Aug. 3, 1999 IOWA CITY, Iowa -- University of Iowa Health Care researchers may have found a way to prevent prostate cancer from spreading, according to research findings in the Aug. 1 issue of the journal Cancer Research.
The UI team, led by Mary J.C. Hendrix, Ph.D., professor and head of anatomy and cell biology; her graduate student, Jun Luo; and collaborator David M. Lubaroff, Ph.D., UI professor of urology, found that restoring a lost or decreased protein called E-cadherin hinders the ability of prostate cancer to spread.
"The results of this study provide a potential new therapeutic strategy for targeting invasive prostate cancer," said Hendrix, the associate director of basic research and deputy director for the UI Cancer Center.
"The correlation between the expression of the E-cadherin protein and the spreading of prostate cancer to distant sites may provide another weapon in the battle against this deadly disease," added Lubaroff, the associate director for research infrastructure for the UI Cancer Center.
Prostate cancer is the most commonly diagnosed cancer and is the second leading cause of cancer death in American men. Although most of the time the cancer is diagnosed and treated at early stages, some tumors do spread.
"The progression of the disease involves a number of steps, including discrete molecular changes," Hendrix explained. "It is crucial to identify the molecular changes and understand how they fit into the disease progression in order to develop better therapeutic approaches to manage prostate cancer."
Hendrix and her colleagues knew from previous studies that disruptions in the E-cadherin complex were commonly associated with many advanced forms of cancer. E-cadherin is an important intercellular adhesion molecule that helps to maintain the integrity of normal epithelial cells.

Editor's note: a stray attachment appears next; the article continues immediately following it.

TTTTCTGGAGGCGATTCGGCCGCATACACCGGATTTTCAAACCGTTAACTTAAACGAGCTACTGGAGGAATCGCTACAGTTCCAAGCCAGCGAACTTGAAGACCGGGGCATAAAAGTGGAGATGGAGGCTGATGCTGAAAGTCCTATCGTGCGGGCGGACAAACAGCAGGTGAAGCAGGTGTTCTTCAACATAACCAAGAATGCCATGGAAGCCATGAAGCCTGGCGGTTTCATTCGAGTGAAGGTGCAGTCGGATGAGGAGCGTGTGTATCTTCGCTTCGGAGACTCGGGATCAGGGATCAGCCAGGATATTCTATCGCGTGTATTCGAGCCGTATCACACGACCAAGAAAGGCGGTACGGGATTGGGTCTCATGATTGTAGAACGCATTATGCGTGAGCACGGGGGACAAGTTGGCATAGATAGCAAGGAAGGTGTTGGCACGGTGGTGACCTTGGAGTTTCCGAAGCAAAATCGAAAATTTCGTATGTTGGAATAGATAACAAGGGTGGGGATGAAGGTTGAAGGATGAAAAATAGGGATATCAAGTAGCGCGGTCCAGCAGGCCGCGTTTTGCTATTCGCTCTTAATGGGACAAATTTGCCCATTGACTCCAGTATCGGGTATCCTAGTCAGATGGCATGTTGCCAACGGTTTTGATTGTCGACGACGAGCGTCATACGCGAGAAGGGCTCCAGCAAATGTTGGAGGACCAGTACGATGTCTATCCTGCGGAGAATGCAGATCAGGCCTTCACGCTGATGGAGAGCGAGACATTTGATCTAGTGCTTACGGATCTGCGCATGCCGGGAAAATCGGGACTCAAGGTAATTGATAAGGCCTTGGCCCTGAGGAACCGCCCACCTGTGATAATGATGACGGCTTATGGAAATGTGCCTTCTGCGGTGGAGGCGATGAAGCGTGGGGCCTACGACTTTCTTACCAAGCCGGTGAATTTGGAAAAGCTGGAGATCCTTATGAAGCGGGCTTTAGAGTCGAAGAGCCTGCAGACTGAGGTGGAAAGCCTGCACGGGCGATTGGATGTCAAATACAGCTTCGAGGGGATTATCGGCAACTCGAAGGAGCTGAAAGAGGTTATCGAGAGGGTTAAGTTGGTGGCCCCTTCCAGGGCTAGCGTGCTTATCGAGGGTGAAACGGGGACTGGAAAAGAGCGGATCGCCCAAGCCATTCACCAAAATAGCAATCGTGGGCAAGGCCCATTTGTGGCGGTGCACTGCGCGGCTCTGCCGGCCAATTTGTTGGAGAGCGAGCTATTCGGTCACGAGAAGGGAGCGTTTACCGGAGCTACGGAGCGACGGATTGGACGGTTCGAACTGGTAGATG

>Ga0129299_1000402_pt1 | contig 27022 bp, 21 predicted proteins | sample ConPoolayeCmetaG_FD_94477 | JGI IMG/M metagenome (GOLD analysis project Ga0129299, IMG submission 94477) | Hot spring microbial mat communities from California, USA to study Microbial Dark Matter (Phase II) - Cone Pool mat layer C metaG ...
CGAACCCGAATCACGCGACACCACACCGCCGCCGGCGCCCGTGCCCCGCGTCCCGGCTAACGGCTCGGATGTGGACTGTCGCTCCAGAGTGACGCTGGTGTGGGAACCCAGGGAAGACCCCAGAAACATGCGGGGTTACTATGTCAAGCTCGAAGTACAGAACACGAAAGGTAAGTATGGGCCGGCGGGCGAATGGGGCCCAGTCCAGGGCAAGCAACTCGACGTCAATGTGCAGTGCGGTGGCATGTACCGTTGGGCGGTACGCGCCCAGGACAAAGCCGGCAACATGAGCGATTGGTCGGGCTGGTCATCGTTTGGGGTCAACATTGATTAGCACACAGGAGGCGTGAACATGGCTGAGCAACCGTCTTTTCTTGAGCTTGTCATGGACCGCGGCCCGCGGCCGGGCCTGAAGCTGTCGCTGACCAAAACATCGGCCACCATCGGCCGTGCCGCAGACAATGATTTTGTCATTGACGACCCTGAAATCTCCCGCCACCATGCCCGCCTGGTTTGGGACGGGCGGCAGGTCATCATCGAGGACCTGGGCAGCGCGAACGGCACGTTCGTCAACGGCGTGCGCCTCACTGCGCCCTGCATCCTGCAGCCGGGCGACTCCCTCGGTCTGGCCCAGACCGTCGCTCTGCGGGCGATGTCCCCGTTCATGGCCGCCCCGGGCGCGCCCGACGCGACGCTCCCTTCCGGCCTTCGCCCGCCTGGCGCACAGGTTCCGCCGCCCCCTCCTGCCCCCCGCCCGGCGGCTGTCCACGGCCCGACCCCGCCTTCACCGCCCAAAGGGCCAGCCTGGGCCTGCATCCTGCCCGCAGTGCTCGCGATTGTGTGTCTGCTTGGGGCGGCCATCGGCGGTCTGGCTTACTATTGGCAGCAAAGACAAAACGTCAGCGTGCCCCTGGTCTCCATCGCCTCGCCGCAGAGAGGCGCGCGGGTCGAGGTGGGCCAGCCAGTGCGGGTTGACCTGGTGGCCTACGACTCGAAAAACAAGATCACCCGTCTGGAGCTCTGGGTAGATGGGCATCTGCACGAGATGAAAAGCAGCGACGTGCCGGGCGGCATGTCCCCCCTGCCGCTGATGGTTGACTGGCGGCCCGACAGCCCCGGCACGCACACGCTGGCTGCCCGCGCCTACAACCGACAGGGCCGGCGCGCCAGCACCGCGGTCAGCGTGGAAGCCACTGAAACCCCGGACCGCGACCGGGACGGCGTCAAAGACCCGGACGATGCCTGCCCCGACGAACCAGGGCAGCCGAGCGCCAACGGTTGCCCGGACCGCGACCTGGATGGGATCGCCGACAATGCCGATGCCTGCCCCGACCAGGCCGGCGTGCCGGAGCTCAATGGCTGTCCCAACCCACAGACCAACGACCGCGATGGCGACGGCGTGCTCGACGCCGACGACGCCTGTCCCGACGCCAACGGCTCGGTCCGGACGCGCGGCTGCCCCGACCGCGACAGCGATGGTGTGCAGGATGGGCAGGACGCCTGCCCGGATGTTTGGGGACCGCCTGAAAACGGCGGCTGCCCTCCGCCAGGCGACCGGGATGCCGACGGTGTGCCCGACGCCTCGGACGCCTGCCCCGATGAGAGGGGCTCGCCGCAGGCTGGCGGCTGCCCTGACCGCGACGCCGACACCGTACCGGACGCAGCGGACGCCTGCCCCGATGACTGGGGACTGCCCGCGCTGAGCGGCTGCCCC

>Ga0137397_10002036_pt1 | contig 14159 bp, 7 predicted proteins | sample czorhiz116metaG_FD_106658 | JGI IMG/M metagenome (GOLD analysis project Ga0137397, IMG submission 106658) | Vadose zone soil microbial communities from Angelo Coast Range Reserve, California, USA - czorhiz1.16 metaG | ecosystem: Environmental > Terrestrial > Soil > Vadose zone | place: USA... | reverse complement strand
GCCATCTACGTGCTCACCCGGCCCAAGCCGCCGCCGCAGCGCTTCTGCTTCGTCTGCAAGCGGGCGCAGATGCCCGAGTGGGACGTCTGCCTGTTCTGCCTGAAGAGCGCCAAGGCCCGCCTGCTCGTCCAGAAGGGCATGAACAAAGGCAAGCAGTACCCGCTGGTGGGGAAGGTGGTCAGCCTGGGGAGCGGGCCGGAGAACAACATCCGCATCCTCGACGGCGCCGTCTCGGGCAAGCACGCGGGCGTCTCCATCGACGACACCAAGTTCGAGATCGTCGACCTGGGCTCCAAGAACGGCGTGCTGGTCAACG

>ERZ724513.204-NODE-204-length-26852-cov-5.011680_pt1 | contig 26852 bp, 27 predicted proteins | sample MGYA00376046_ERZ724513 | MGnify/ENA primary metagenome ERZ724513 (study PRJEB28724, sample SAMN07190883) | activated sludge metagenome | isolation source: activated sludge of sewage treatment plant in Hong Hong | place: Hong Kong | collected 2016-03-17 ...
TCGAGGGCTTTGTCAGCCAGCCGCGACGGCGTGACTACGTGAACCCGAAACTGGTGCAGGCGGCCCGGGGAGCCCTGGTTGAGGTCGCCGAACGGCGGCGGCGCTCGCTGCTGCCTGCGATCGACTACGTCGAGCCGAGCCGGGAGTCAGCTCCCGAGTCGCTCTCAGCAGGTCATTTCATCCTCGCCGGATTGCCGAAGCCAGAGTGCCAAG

With data from laboratory experiments and clinical biopsies, UI researchers and other investigators elsewhere had suggested there was a correlation between the decreased E-cadherin and the ability of prostate cancer to spread. However, until this most recent UI study, there was no direct evidence to support the idea that genetic reintroduction of E-cadherin could suppress prostate cancer invasion.
Using prostate cancer cells from a rat model, the UI investigators restored missing or deficient E-cadherin in the cells. The results showed that the strategy drastically enhanced the ability of the prostate cancer cells to adhere to each other, thus restoring their epithelial integrity. The approach also suppressed the release of enzymes known to participate in cancer invasion through organs and tissues in the body.
The UI team is now involved in gene therapy studies to reintroduce E-cadherin into prostate cancer cells to inhibit the ability of these cells to invade and spread.
"The outcome of these studies could form the basis of the development of new clinical strategies for the treatment of prostate cancer," Hendrix said.
Richard D. Williams, M.D., UI professor and head of urology added: "This study is a prime example of the enormous potential that molecular biologic techniques have to change the behavior of cancer cells. When directly applied to patients, this discovery raises great hope of limiting the spread of prostate cancer within the body and thus improving survival."
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